While walking the streets alone one night, Masha Sakhno was approached by two men: “Where are you from? I can help you with home, with house. You can come with me,” they said.
She had fled the Russian invasion of Ukraine and was in Germany, planning her next steps. The offer, although seemingly innocent, left her feeling uncomfortable.
As over six million Ukrainians flee their country, more than 90% of whom are women and children, reports are flooding in of trafficking, exploitation and sexual abuse in neighboring countries. Global News explores the risks Ukrainian refugees are facing as they look for safety.
Traffickers try to take advantage of refugees’ desperation
In the context of any humanitarian crisis, the risk of modern slavery skyrockets among the affected populations. The prevalence of sexual exploitation, organ trafficking, domestic servitude, forced marriage and labor exploitation shoots up.
This increased risk is currently manifesting itself among Ukrainian women and children fleeing the Russian invasion. Desperate to find shelter, safety and financial support, refugees are more vulnerable to the deception of traffickers posing as concerned citizens.
Julie Jones, a trafficking specialist and former police detective, is quoted in Global News:
When somebody is a refugee, first of all, they are at the mercy of really anybody that will help them. Often they have left their home, if they even had a home, to leave with no papers, no documents, no money, the clothes on their back, none of their possessions. This is a life-or-death situation. And you are just hoping the best of humanity will come forward and help you. […] Anybody that offers some help to them can seem like a safe haven but unfortunately, a lot of the people that start off as being friendly and start off as being the ones that seem to be offering the most help are actually traffickers or people involved in criminal networks.
Government policies can exacerbate vulnerabilities
Migration and asylum policies affecting displaced people can both reduce and exacerbate their vulnerability to modern slavery. A person’s migration status will influence their access to financial support and services from the government. Without entitlement to the same support as other residents, displaced people are more likely to feel forced to accept traffickers’ offers of employment or support.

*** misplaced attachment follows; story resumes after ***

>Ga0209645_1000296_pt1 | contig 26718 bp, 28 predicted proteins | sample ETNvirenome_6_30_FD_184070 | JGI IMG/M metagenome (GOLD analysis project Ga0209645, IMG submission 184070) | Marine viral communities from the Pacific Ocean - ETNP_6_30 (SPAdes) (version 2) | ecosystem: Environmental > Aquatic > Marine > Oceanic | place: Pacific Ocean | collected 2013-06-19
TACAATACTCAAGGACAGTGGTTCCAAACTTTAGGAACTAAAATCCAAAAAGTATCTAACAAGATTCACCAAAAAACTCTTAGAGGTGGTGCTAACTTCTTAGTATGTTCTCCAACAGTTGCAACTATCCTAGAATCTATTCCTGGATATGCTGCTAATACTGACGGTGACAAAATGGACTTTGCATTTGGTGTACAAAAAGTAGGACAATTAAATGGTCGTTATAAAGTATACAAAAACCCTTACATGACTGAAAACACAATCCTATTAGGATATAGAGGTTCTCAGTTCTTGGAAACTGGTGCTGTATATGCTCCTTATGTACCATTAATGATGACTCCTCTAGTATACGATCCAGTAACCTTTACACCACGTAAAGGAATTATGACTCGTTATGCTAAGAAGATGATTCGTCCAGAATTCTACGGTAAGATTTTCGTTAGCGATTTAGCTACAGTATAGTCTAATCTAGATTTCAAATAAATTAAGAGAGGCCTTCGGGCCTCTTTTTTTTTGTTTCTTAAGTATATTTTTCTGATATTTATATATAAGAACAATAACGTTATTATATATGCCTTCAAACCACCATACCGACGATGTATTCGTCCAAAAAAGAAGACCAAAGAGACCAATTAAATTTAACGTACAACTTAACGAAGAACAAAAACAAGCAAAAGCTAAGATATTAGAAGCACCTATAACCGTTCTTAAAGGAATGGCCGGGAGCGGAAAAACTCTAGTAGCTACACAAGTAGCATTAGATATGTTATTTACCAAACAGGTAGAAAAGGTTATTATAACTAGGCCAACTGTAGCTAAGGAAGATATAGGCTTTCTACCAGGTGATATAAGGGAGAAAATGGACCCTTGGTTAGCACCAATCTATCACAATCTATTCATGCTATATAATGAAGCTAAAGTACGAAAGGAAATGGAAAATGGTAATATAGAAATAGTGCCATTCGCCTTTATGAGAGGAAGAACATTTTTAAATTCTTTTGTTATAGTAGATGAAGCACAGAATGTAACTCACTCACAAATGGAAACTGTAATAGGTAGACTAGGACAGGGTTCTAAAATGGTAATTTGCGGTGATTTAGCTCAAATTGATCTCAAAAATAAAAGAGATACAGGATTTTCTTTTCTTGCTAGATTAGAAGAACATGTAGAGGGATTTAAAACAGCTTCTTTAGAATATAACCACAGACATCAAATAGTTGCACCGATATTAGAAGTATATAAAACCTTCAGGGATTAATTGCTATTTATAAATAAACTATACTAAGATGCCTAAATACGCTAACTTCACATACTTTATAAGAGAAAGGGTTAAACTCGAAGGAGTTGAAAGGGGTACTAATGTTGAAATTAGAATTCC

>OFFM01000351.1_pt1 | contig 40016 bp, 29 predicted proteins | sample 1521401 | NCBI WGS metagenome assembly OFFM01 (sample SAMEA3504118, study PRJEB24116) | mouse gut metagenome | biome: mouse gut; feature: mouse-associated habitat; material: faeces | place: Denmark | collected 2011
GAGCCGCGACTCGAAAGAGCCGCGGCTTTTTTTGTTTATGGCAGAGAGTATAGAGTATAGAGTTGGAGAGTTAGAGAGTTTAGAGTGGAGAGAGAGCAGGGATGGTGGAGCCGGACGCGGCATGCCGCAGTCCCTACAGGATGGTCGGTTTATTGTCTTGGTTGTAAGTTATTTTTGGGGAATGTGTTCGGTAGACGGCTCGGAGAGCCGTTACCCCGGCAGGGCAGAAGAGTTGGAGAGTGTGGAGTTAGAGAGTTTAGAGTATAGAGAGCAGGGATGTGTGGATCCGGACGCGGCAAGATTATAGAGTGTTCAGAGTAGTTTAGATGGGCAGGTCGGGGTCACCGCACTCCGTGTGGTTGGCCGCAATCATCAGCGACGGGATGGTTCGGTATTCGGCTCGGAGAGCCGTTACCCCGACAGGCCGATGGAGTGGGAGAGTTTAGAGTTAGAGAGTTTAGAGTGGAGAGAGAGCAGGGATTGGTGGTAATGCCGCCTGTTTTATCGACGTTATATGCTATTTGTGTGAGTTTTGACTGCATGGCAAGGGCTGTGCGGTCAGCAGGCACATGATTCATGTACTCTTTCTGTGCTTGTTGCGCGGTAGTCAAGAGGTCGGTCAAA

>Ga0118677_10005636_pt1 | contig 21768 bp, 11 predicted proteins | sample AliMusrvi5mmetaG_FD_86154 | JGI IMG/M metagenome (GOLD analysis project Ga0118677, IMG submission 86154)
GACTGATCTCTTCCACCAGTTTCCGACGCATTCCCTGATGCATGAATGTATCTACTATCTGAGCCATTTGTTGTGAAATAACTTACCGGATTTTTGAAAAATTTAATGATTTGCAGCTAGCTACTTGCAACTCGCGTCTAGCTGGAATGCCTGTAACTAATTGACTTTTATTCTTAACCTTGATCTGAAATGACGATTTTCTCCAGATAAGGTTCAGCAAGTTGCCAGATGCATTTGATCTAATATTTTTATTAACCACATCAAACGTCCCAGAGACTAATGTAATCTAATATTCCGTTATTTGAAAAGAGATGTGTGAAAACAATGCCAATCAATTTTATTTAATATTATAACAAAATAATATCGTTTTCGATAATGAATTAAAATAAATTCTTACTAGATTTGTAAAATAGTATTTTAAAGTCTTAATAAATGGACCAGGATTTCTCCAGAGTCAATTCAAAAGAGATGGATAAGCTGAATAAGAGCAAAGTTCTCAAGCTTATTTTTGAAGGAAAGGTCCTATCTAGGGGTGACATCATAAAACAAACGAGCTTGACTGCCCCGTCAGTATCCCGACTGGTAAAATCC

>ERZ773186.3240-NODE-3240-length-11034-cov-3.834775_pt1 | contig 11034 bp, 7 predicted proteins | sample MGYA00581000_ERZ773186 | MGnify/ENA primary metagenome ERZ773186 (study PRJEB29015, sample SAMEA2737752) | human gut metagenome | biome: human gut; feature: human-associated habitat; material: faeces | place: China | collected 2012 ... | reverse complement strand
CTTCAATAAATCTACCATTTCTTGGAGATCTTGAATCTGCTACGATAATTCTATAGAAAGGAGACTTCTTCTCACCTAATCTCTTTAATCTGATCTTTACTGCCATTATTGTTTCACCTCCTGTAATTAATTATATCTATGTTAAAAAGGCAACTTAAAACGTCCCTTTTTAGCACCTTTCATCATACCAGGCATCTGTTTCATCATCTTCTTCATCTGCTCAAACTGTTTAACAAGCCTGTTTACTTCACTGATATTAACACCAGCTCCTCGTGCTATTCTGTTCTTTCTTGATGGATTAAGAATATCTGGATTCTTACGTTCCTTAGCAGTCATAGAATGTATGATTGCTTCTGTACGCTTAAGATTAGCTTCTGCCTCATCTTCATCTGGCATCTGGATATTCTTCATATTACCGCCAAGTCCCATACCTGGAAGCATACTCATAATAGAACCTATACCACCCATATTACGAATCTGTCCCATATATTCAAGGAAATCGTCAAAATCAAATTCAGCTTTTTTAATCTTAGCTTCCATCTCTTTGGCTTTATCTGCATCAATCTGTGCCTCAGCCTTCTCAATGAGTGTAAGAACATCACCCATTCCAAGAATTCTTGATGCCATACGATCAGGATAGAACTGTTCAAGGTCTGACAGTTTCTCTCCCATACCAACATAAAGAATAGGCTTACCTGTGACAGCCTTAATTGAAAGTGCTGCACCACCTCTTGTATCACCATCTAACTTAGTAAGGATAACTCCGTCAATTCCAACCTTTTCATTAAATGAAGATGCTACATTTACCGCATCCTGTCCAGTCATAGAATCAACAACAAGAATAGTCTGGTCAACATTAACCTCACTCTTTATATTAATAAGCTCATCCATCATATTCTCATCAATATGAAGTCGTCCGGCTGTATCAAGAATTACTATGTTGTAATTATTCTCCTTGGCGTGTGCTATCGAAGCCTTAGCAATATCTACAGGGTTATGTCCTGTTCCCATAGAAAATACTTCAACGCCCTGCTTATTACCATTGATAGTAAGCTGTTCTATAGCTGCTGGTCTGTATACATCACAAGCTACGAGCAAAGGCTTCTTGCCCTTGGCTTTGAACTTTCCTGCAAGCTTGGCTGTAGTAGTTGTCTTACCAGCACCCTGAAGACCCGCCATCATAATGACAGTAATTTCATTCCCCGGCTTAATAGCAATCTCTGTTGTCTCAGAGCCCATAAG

Canada has committed to welcoming an unlimited number of Ukrainian refugees. However, the government is not granting refugee status to Ukrainians. Instead, the Canada-Ukraine authorization for emergency travel (CUAET) program is offering free, extended visas which enable Ukrainians to work and study in the country until they can return home.
The problem with this program is that it does not automatically grant access to the government support usually offered to refugees, such as help to find suitable accommodation, financial assistance, and the approval of sponsors.
As a result, many refugees are left to assess themselves whether or not volunteer hosts are safe. Although some non-governmental platforms designed to support Ukrainians looking for hosts take steps to screen applicants, many others leave this burden to those looking for help.
After a treacherous journey which took three months, Masha Sakhno is now living in rural Ontario, Canada, and feeling relieved. However, governments around the world must take steps to ensure that their asylum and migration policies are creating resilience rather than vulnerability to trafficking among displaced people like her.
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